While many might see bats as pests or vermin, they are often vital for a functioning ecosystem to survive. But a new report published in Science has come concerning news: Nearly half of all flying foxes are close to disappearing forever.
The large bats were first identified as at risk over three decades ago when one species, the Guam flying fox, was driven to extinction in the Pacific. It was hoped that this might help push conservation efforts to save those species still surviving. “Thirty years later, flying fox populations on islands are still declining because of hunting and habitat loss, and new issues, notably conflict between bats and fruit growers over crops, have arisen,” said Tigga Kingston, from Texas Tech University.
The bats, which belong to the group known as megabats, are found from the Indian Ocean to the Pacific, with many living on the myriad of archipelagos scattered across the region. There are thought to be around 65 species of flying foxes dotted across the islands, but this latest report suggests that worryingly, 31 of them are at risk.
This is of grave concern. The bats are often some of the largest animals found on the small islands and as such, fill a pivotal role in the ecosystems. As prolific fruit eaters, they are frequently the primary seed dispersers and coupled with the fact that they can fly long distances, are vital for the survival of many plant species. Not only that, but their penchant for sweet nectar also means they are key pollinators on many islands, too.
Ironically, it is this role as seed dispersers that is bringing them into conflict with farmers. Despite in some cases being the last remaining pollinators for many of the fruit trees and crops on certain islands – after many of the large birds and tortoises have already been driven to extinction – they are targeted as vermin and pests.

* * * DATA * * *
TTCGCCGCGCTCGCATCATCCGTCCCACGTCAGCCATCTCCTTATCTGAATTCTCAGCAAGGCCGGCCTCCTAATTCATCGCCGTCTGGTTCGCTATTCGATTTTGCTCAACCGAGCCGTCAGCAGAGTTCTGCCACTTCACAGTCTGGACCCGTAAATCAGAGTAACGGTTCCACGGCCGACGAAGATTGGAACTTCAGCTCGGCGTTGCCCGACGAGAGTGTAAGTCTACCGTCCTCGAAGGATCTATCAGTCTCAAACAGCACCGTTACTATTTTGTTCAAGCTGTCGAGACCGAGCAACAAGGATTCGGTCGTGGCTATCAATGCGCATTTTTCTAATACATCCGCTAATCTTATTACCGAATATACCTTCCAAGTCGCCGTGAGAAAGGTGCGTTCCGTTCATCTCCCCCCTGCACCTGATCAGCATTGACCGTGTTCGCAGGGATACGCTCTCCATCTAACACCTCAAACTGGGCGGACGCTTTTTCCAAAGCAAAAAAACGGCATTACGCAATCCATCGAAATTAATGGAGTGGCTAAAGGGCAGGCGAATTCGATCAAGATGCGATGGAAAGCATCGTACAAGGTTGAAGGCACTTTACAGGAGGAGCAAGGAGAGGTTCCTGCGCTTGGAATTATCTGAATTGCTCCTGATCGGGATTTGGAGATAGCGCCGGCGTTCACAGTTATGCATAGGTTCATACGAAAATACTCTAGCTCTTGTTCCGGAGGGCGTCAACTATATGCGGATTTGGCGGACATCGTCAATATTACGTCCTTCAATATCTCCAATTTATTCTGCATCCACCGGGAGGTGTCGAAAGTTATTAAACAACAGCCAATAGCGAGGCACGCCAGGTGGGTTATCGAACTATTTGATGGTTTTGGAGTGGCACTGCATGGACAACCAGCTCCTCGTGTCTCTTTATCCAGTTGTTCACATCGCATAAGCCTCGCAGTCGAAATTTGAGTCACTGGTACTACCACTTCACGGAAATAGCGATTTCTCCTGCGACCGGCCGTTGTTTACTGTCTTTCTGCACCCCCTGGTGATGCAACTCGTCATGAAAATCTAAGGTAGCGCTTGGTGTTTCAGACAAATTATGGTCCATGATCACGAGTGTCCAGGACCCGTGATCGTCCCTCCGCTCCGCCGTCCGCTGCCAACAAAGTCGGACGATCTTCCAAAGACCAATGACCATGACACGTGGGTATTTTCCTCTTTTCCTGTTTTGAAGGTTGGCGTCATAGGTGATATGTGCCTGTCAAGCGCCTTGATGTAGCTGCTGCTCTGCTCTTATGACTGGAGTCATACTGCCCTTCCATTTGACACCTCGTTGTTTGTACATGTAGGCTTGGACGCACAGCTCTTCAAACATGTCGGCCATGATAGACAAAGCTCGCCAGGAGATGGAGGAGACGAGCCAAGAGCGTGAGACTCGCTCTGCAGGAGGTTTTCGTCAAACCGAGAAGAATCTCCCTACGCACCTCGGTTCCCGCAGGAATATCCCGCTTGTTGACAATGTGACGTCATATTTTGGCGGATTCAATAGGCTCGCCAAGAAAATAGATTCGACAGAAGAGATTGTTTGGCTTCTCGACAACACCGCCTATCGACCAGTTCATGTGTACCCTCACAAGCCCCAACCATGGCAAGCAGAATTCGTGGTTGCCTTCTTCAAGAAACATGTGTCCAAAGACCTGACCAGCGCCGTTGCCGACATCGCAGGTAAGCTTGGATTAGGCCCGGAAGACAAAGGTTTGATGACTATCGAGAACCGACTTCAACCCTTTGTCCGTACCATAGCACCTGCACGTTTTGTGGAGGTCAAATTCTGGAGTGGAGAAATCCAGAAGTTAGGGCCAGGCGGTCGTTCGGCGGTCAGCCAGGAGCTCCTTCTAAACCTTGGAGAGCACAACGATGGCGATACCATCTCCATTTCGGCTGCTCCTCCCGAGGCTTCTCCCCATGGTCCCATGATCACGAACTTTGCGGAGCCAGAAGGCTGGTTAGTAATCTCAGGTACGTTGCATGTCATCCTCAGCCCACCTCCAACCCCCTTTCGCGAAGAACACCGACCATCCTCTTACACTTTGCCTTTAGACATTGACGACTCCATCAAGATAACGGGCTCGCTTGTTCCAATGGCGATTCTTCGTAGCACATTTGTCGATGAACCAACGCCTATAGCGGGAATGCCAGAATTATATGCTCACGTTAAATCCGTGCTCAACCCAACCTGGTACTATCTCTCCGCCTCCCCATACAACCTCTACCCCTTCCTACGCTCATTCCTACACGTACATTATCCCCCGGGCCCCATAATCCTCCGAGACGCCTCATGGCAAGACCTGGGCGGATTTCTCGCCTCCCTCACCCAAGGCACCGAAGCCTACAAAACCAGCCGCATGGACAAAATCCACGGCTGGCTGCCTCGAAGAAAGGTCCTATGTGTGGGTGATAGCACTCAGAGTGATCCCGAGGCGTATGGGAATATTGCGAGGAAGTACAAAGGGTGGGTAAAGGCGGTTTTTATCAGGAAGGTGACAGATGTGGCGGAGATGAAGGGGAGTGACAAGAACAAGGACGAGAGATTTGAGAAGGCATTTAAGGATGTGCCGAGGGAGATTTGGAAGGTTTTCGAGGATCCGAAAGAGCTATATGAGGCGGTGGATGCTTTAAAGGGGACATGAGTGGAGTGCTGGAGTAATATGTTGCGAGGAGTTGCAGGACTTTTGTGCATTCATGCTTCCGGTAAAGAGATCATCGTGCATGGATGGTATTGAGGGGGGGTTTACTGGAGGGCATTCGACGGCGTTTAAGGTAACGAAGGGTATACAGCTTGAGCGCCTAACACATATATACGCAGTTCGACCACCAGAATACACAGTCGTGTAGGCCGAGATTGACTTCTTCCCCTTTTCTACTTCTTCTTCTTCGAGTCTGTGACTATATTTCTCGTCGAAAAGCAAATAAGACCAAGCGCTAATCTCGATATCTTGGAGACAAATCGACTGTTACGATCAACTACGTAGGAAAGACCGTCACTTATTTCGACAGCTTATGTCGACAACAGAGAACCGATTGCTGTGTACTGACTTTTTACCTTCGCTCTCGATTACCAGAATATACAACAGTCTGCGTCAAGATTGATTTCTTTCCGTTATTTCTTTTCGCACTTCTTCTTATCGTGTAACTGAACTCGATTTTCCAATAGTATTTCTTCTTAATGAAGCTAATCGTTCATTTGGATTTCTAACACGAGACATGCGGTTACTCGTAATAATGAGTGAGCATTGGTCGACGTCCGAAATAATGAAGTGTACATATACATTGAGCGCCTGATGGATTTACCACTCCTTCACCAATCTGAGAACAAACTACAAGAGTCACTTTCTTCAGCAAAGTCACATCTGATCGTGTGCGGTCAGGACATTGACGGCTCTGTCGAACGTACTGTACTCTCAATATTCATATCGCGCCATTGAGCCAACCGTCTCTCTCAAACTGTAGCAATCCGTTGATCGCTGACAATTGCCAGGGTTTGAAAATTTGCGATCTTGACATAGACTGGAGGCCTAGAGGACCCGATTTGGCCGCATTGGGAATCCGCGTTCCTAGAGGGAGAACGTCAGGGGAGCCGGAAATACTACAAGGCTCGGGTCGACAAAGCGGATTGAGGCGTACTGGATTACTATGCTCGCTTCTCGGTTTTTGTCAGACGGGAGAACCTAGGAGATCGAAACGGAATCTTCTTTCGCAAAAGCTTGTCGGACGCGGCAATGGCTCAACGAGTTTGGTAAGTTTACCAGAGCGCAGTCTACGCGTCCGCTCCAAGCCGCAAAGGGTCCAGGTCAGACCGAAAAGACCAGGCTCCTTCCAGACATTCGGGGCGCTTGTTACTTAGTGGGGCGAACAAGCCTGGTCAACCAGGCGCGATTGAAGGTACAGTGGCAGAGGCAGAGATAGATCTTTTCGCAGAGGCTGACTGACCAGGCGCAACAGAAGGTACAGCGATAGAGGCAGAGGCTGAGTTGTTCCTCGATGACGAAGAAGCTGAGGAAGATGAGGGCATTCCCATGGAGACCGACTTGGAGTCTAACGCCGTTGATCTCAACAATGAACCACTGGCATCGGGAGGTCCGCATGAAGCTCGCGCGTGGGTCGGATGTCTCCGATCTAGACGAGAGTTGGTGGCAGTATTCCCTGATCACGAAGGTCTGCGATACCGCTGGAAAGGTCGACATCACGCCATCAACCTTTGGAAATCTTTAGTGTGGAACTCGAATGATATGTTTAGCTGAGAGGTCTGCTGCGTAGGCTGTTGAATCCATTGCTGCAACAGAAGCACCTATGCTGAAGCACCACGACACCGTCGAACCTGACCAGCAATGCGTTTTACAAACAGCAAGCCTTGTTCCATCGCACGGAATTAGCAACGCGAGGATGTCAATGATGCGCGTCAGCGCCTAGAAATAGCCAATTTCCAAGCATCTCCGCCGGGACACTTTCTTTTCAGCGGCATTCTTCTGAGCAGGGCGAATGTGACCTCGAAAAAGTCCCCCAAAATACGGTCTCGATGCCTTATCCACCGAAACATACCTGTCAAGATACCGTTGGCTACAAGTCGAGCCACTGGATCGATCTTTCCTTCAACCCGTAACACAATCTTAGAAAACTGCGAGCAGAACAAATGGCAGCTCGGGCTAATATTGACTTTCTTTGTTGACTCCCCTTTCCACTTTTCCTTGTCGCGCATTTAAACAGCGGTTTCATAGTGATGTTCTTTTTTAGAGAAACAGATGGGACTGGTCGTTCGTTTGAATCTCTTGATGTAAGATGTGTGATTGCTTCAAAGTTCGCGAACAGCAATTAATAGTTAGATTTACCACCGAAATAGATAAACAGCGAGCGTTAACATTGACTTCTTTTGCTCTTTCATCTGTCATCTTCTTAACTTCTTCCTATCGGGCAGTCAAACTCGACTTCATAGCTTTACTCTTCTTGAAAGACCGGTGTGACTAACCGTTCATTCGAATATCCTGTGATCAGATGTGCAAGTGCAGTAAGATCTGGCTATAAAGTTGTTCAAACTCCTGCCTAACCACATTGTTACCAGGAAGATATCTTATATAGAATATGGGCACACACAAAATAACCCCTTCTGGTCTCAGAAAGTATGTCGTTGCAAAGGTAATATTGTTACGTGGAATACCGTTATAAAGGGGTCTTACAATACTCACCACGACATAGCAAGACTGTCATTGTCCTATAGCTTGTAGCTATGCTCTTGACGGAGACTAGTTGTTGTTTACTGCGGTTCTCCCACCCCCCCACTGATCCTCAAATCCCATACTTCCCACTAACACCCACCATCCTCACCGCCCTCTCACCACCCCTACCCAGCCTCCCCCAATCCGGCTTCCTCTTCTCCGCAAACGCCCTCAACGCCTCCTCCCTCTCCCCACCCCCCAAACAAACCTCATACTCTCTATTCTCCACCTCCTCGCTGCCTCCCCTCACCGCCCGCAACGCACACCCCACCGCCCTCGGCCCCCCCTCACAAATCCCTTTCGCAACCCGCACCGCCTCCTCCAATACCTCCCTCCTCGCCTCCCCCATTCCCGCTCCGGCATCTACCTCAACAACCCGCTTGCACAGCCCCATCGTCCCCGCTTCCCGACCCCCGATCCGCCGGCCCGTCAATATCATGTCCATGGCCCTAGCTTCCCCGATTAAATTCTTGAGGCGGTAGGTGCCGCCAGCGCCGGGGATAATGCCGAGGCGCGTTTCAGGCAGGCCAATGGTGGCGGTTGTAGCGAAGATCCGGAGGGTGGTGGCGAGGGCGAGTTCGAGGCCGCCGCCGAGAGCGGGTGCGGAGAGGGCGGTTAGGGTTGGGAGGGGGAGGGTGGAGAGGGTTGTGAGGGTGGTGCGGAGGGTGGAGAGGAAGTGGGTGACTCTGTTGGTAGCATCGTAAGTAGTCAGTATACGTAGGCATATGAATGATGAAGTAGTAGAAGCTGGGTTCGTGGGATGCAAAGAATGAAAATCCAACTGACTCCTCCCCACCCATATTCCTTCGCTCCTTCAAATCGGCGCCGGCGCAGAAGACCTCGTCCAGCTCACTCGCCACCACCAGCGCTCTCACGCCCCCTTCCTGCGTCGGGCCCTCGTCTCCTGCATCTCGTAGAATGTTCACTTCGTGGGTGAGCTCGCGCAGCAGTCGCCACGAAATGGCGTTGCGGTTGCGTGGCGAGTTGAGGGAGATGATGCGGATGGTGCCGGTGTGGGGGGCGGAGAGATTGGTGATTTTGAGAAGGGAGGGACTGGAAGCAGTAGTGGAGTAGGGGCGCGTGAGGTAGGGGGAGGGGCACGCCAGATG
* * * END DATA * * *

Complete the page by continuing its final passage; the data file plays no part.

This targeting of the species can and does have drastic impacts on the animals. In December 2016, the Mauritian government authorized a cull of the threatened endemic Pteropus niger species, the second such cull in two years. Over 90,000 bats were killed during this period, thought to represent at least 45 percent of the entire population.
The fact that many of the species live on small islands, and nowhere else, means that they are particularly threatened. If the bats lose their forest to agriculture, invasive species are introduced, or hunting is extensive, the animals literally have nowhere else to go. Unfortunately, many of the species are also slow breeders, having only one or two pups a year, compounding the issue further.
The researchers hope that by changing attitudes towards the animals from vermin to useful, they can ensure their future survival.